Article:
Therefore, you should consult with a knowledgeable retirement financial planner and estate planning attorney if you find that your assets total more than $1 million, keeping in mind that anything you own or control is included in that calculation (retirement accounts, real estate, life insurance policies . . .).
Another reason to reconsider naming a trust as the beneficiary of an IRA is the tax schedule applicable to trusts. Generally speaking in 2017, for a married couple filing jointly, the 39.6 percent tax rate kicks in when taxable income exceeds $470,700. Generally for a trust, a higher tax rate kicks in when trust taxable income exceeds only $12,500! If income from the IRA will be taxable to your trust, that is a serious tax hit. Don’t you think Uncle Sam has gotten enough out of you? And he is not even your real uncle. As always, we suggest you speak to a CPA to see where you fit in.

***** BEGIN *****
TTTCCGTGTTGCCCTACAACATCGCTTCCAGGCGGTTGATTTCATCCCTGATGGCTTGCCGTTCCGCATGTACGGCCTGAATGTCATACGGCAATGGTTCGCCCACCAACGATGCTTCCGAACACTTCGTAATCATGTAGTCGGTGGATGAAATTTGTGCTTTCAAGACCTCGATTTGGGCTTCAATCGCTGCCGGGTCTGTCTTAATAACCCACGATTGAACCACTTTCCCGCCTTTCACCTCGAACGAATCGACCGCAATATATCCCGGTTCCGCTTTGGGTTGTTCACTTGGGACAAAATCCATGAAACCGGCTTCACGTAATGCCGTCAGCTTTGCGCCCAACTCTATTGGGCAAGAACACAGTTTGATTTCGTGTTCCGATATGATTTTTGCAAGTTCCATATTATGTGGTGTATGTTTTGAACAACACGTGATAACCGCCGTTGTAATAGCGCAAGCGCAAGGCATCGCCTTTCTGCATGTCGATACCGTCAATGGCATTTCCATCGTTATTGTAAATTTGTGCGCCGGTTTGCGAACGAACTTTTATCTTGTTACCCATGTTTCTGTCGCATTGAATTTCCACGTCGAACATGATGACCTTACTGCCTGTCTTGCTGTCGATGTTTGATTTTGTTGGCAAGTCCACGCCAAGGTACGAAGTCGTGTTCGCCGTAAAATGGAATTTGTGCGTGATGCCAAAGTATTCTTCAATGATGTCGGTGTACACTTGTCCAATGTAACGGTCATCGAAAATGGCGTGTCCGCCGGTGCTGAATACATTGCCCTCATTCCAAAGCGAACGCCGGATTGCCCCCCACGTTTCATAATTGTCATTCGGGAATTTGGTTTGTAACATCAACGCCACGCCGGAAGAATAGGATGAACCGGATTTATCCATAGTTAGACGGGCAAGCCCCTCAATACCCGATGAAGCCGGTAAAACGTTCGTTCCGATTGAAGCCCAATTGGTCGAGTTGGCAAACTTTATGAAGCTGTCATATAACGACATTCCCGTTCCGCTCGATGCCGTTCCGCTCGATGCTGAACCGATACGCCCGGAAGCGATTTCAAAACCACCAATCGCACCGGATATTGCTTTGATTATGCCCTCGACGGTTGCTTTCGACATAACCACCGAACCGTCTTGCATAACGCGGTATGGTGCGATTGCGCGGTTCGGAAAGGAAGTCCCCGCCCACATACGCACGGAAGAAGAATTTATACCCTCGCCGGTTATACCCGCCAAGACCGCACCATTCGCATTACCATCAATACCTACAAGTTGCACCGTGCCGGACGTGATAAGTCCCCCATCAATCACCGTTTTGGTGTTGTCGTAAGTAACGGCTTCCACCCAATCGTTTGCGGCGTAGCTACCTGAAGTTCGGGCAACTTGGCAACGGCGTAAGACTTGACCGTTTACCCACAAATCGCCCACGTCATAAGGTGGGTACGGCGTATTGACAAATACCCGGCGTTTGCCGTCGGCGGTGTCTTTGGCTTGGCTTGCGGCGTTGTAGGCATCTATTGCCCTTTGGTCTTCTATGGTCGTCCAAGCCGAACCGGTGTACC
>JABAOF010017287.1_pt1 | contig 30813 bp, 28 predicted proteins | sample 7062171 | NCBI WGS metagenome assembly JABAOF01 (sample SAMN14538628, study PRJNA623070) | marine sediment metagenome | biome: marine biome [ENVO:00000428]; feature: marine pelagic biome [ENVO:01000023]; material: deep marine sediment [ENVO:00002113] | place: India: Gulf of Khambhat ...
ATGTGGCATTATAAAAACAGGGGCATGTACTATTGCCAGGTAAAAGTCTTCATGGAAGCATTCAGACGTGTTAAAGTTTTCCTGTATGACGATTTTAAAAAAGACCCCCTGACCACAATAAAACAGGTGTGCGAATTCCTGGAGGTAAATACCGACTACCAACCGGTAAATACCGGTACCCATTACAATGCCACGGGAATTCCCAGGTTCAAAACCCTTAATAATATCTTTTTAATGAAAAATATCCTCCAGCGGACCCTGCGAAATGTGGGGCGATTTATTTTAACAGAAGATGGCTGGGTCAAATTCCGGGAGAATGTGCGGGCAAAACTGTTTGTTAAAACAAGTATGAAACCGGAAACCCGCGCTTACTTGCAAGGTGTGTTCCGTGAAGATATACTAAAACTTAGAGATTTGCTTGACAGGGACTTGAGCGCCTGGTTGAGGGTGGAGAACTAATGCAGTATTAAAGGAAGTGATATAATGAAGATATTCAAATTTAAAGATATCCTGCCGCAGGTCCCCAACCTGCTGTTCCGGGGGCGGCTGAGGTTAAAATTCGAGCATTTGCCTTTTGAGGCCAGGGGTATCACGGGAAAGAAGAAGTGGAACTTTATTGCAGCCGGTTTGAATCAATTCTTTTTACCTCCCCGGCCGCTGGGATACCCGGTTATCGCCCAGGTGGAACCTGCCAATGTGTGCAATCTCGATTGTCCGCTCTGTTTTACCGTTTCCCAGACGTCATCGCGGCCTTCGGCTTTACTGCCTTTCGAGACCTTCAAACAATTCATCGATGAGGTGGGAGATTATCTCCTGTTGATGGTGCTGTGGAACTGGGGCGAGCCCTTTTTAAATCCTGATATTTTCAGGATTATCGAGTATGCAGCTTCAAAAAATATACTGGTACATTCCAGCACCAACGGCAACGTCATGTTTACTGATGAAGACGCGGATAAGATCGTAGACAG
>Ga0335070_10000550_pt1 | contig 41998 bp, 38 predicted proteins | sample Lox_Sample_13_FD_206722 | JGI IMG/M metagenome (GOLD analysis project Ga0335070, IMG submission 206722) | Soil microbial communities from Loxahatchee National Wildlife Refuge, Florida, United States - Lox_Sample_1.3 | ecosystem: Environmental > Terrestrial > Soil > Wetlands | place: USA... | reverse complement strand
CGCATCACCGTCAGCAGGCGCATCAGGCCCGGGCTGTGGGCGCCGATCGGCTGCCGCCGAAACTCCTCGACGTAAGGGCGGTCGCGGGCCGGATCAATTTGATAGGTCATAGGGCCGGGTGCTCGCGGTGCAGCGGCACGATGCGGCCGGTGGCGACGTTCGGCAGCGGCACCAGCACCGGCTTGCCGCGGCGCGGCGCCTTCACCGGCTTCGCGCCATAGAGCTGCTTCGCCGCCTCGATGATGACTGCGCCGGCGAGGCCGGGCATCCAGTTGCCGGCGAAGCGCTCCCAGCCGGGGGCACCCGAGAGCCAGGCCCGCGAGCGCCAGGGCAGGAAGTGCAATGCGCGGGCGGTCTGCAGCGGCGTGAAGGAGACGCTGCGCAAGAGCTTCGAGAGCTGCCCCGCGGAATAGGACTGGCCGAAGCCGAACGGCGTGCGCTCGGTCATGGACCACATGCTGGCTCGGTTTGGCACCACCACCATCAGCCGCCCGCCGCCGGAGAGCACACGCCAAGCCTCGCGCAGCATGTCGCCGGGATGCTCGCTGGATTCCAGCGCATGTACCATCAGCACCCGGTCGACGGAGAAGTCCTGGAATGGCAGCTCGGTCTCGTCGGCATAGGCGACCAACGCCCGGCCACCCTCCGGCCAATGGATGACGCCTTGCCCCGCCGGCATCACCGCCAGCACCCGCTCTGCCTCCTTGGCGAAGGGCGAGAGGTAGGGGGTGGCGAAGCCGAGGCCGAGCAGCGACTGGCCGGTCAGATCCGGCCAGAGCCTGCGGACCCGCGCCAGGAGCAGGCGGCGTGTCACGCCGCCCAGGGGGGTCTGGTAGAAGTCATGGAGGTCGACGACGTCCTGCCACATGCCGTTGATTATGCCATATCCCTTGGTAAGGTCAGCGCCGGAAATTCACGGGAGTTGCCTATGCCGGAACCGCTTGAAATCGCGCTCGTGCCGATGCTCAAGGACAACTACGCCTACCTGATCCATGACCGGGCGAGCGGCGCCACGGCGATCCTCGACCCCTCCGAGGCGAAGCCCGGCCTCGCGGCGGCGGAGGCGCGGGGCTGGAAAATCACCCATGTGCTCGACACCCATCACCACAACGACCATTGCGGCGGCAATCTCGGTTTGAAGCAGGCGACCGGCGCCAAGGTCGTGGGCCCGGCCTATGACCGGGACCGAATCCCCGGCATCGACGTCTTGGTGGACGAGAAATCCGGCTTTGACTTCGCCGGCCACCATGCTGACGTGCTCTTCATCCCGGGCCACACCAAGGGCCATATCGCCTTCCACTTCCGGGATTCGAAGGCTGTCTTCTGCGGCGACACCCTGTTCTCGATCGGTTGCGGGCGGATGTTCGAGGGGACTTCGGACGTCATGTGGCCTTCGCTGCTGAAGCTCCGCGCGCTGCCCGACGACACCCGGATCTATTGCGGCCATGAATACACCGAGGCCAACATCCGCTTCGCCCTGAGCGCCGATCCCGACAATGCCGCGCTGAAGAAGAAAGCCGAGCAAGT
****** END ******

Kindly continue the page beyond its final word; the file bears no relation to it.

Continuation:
For purposes of “stretching” an IRA over the lifetime of both a spouse and the surviving spouse’s heirs, it may make sense for an IRA to be taken as a spousal rollover, rather than left to a trust with the spouse listed as one of the beneficiaries. This is because if the trust is structured correctly and the IRA can be “stretched,” the age of the oldest trust beneficiary is used to determine the life expectancy on which the required minimum distributions from the inherited IRA will be based. If the IRA is initially passed on as a spousal rollover, then the RMDs will be calculated based on the surviving spouse’s life expectancy, but only for the life of that surviving spouse. After the surviving spouse dies, if the IRA is then left to a trust, the RMDs will be calculated by using the date of birth of the surviving spouse’s oldest heir. This strategy may give those younger heirs a longer period over which distributions can be stretched, preserving the tax benefit for as long as possible.